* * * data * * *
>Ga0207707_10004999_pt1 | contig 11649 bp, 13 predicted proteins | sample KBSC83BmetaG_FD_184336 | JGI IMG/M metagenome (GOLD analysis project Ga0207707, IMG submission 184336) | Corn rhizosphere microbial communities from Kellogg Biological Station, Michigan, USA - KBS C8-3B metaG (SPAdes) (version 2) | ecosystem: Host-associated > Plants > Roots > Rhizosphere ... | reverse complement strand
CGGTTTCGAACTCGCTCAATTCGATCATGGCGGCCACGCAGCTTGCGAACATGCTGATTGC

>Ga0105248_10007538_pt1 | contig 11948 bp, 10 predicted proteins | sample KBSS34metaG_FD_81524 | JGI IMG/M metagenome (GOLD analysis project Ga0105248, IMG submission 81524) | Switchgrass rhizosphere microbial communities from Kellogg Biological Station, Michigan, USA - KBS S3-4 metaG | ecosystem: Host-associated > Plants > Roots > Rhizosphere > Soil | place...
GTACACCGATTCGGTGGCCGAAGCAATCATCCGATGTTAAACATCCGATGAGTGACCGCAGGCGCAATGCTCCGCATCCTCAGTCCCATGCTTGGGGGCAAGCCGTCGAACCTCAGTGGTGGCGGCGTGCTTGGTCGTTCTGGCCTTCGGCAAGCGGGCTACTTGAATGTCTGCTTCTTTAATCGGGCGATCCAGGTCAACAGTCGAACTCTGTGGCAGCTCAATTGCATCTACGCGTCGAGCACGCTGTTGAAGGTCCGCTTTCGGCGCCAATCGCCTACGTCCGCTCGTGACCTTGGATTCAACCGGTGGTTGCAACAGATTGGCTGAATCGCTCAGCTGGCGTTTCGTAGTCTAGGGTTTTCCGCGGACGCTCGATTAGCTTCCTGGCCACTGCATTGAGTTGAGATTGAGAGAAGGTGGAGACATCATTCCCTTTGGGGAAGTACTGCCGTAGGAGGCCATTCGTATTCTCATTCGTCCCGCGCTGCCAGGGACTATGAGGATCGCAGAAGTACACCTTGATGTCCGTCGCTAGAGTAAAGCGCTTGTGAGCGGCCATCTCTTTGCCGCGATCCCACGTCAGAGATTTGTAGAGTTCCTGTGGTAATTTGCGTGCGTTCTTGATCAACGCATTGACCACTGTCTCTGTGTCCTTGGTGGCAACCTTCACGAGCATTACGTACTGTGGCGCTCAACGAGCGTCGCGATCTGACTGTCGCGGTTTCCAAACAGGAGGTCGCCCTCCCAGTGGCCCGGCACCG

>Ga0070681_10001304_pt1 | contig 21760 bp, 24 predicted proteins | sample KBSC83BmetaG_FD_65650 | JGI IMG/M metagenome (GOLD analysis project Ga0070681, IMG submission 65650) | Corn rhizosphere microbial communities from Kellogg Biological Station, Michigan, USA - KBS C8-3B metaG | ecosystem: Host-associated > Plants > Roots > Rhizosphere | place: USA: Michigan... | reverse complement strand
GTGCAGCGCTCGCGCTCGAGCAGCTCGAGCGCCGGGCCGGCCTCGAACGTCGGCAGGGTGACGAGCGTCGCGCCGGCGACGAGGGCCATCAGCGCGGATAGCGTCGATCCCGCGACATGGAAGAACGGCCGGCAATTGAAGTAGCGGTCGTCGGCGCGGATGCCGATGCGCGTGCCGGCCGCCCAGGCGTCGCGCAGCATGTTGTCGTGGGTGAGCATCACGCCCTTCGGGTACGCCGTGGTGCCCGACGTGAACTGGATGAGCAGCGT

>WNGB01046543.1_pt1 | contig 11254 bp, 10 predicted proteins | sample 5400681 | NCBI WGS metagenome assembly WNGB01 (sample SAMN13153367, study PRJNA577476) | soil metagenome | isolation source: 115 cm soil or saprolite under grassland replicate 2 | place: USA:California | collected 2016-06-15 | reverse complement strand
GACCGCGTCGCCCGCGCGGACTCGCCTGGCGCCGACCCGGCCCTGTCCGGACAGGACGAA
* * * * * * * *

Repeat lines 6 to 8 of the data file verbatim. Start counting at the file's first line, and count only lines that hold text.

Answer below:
GTGCAGCGCTCGCGCTCGAGCAGCTCGAGCGCCGGGCCGGCCTCGAACGTCGGCAGGGTGACGAGCGTCGCGCCGGCGACGAGGGCCATCAGCGCGGATAGCGTCGATCCCGCGACATGGAAGAACGGCCGGCAATTGAAGTAGCGGTCGTCGGCGCGGATGCCGATGCGCGTGCCGGCCGCCCAGGCGTCGCGCAGCATGTTGTCGTGGGTGAGCATCACGCCCTTCGGGTACGCCGTGGTGCCCGACGTGAACTGGATGAGCAGCGT

>WNGB01046543.1_pt1 | contig 11254 bp, 10 predicted proteins | sample 5400681 | NCBI WGS metagenome assembly WNGB01 (sample SAMN13153367, study PRJNA577476) | soil metagenome | isolation source: 115 cm soil or saprolite under grassland replicate 2 | place: USA:California | collected 2016-06-15 | reverse complement strand
GACCGCGTCGCCCGCGCGGACTCGCCTGGCGCCGACCCGGCCCTGTCCGGACAGGACGAA